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Tristan Walde

Final Paper: Personal Philosophy


Metaphysics
To begin, I believe there is existence beyond my individual conscious experience.
Perhaps that was somewhat of a given, but I also believe that my individual experience cannot
be separated from the space of existing non-experience that I have just declared faith of. In
other words, I don’t conceptualize my experience as existing outside of my non-experience, I
believe they are inherently interconnected and dependent on one another for them to exist as
they do. As product, I am far from an Existentialist or Romantic, which predicate their beliefs on
an assumption of self that is necessarily independent from their cosmos. In a literal sense, I do
not believe in individual free will because I do not see the individual as being separate from
their environment.
To be more specific, I see my conscious experience as a finite interpretation of my non-
experience. In a holistic sense, reality is simply the sum of my experience and my non-
experience. What truly encompasses the reality of my non-experience is necessarily elusive to
me, yet predicates what I see. My conscious experience is limited to what it is and is dependent
on my non-experience being what it is.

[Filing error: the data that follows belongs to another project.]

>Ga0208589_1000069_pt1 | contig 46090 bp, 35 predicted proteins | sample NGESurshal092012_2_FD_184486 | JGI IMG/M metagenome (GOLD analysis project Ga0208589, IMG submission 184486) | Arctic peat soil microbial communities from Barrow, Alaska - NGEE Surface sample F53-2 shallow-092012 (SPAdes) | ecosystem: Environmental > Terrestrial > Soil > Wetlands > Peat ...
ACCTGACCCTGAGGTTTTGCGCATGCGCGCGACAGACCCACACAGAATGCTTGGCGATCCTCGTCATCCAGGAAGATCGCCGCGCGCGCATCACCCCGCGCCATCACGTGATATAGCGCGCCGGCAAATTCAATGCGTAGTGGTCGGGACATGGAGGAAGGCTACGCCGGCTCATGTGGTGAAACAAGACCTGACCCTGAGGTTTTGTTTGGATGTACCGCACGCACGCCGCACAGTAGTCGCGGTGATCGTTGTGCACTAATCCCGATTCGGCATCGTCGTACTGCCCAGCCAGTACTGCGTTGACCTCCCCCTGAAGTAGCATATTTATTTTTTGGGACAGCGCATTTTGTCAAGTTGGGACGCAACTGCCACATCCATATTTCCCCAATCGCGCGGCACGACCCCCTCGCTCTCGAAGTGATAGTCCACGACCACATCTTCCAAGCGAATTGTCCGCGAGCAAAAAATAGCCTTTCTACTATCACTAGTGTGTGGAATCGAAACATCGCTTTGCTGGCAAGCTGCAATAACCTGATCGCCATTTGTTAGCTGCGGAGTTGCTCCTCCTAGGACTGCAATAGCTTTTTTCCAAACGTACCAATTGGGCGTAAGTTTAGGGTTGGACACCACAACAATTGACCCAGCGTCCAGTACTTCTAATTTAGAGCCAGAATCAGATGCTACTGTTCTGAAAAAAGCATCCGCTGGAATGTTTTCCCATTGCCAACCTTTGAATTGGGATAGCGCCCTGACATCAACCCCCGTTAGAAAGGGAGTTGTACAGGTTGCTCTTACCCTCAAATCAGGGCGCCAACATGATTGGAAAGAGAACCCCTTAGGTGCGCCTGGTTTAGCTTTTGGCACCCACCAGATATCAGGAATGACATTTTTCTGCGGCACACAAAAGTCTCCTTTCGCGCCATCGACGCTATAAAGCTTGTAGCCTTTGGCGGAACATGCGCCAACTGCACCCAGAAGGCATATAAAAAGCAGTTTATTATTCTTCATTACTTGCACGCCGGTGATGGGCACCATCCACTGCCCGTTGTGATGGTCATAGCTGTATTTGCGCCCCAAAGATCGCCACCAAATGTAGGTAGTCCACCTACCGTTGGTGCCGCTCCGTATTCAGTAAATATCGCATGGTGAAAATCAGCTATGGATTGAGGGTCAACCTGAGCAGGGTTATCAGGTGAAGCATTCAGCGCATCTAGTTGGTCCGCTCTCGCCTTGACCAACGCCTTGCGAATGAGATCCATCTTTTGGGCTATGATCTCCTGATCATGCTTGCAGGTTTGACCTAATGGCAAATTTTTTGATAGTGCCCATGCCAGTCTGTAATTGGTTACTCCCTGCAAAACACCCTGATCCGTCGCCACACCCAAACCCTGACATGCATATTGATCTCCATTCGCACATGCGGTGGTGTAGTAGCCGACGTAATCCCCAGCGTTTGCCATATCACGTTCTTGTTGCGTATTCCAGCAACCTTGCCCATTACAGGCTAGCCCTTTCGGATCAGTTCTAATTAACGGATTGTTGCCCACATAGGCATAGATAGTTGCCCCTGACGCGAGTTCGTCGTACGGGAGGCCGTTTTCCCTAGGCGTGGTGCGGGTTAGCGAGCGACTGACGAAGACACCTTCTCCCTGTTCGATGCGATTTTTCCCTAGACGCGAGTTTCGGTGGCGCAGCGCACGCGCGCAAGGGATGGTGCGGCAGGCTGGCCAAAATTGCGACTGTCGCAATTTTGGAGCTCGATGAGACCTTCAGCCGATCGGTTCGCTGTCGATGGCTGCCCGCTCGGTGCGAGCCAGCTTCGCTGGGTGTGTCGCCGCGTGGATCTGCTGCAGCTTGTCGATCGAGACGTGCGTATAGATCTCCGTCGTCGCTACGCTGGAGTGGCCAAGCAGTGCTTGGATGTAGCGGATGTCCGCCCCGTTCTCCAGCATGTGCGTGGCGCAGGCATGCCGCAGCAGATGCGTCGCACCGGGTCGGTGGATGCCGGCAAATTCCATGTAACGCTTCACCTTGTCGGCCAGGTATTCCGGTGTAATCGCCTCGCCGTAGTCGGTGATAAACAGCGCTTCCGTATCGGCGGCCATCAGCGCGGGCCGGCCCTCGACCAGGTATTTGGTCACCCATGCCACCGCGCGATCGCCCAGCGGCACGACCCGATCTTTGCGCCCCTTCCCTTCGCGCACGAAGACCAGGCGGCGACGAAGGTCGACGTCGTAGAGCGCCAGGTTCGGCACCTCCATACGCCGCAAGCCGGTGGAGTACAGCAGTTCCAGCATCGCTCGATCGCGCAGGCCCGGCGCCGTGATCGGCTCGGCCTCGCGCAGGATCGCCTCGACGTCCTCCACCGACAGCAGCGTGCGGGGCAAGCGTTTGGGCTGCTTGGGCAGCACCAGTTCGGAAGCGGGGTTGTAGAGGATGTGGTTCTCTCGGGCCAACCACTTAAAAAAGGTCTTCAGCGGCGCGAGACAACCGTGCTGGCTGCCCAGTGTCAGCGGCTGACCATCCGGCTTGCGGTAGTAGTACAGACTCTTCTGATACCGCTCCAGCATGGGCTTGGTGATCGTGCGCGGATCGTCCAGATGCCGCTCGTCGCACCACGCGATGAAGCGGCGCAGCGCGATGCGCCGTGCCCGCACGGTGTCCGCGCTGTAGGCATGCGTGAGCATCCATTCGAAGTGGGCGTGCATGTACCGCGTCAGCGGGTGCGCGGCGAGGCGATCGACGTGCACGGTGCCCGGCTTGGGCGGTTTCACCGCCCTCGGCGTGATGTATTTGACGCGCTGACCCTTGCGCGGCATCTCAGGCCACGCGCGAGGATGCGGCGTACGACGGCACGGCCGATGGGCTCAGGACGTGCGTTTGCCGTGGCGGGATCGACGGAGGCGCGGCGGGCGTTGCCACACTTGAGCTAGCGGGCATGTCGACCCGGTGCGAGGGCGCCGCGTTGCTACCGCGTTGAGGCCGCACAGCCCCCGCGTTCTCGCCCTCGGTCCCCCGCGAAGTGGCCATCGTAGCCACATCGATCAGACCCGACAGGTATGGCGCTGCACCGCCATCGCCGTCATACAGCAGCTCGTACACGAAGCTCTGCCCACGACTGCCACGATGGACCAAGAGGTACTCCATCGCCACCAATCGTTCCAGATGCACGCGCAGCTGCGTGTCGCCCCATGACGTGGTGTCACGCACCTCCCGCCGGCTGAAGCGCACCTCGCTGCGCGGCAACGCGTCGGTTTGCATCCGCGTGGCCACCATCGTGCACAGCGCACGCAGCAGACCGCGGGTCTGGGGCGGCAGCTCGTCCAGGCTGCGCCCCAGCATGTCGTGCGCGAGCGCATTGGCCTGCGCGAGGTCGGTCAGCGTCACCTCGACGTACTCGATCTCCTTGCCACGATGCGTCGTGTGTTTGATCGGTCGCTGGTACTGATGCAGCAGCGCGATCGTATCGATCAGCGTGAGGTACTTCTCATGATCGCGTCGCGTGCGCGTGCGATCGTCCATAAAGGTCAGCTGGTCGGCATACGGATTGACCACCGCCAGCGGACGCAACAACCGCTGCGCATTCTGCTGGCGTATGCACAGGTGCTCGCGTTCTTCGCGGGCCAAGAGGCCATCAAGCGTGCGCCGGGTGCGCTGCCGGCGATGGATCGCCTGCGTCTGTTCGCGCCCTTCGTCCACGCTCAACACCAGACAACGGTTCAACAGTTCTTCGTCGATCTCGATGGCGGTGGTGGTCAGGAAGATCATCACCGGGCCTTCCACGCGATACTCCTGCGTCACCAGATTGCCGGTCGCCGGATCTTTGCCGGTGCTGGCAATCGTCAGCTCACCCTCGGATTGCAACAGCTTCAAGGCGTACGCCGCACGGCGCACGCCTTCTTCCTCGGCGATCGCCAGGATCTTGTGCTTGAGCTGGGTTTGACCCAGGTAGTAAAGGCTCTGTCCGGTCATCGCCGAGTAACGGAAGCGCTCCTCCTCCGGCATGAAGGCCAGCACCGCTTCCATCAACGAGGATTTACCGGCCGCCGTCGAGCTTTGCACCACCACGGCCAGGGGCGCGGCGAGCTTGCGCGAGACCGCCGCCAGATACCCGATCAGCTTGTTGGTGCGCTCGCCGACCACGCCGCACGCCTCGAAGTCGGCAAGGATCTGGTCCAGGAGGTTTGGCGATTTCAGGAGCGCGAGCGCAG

The role of a ‘mythos’, then, becomes a form of ‘truth’ in a non-scientific sense. A big
emphasis in my ethics is to leave yourself as open minded as you can be; both rationally and
emotionally. This necessitates an understanding of inevitable non-understanding of yourself
with respect to everything else. Thus, the role of the ‘mythos’ is delegated to a non-literal form
of truth, which becomes subject to our own judgements. The ‘mythos’ in our lives do exist in an
objective sense, in that they are abstractions intertwined within the reality of a given moment,
but don’t necessarily function in the form of a rigid, causal truth of how things came to be. As
far as I can tell, that would limit our capacity to openly interpret new elements of our non-
existence that may reveal themselves to us in a given moment. Finding purpose for a ‘myth’ as
an ‘abstraction’ becomes a truth oriented question; one that examines how to ‘properly’ live
life in a non-scientific fashion (I’ll refer to this as the Truth of Wisdom).
The role of science as an all-defining mythos is also made moot because the human (not